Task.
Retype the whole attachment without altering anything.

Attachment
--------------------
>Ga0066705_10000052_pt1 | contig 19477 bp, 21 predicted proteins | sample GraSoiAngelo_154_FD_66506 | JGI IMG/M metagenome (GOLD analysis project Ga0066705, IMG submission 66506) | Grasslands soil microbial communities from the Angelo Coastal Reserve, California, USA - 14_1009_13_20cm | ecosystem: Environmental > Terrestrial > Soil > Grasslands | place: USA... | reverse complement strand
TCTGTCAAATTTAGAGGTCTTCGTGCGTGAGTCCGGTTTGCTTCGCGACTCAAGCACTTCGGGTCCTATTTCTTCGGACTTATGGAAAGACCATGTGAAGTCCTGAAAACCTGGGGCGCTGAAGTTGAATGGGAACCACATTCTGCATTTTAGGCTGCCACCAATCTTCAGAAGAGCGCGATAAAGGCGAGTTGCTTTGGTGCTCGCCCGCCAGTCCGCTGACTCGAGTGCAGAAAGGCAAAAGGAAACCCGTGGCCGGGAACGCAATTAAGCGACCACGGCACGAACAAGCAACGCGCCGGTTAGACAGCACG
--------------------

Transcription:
>Ga0066705_10000052_pt1 | contig 19477 bp, 21 predicted proteins | sample GraSoiAngelo_154_FD_66506 | JGI IMG/M metagenome (GOLD analysis project Ga0066705, IMG submission 66506) | Grasslands soil microbial communities from the Angelo Coastal Reserve, California, USA - 14_1009_13_20cm | ecosystem: Environmental > Terrestrial > Soil > Grasslands | place: USA... | reverse complement strand
TCTGTCAAATTTAGAGGTCTTCGTGCGTGAGTCCGGTTTGCTTCGCGACTCAAGCACTTCGGGTCCTATTTCTTCGGACTTATGGAAAGACCATGTGAAGTCCTGAAAACCTGGGGCGCTGAAGTTGAATGGGAACCACATTCTGCATTTTAGGCTGCCACCAATCTTCAGAAGAGCGCGATAAAGGCGAGTTGCTTTGGTGCTCGCCCGCCAGTCCGCTGACTCGAGTGCAGAAAGGCAAAAGGAAACCCGTGGCCGGGAACGCAATTAAGCGACCACGGCACGAACAAGCAACGCGCCGGTTAGACAGCACG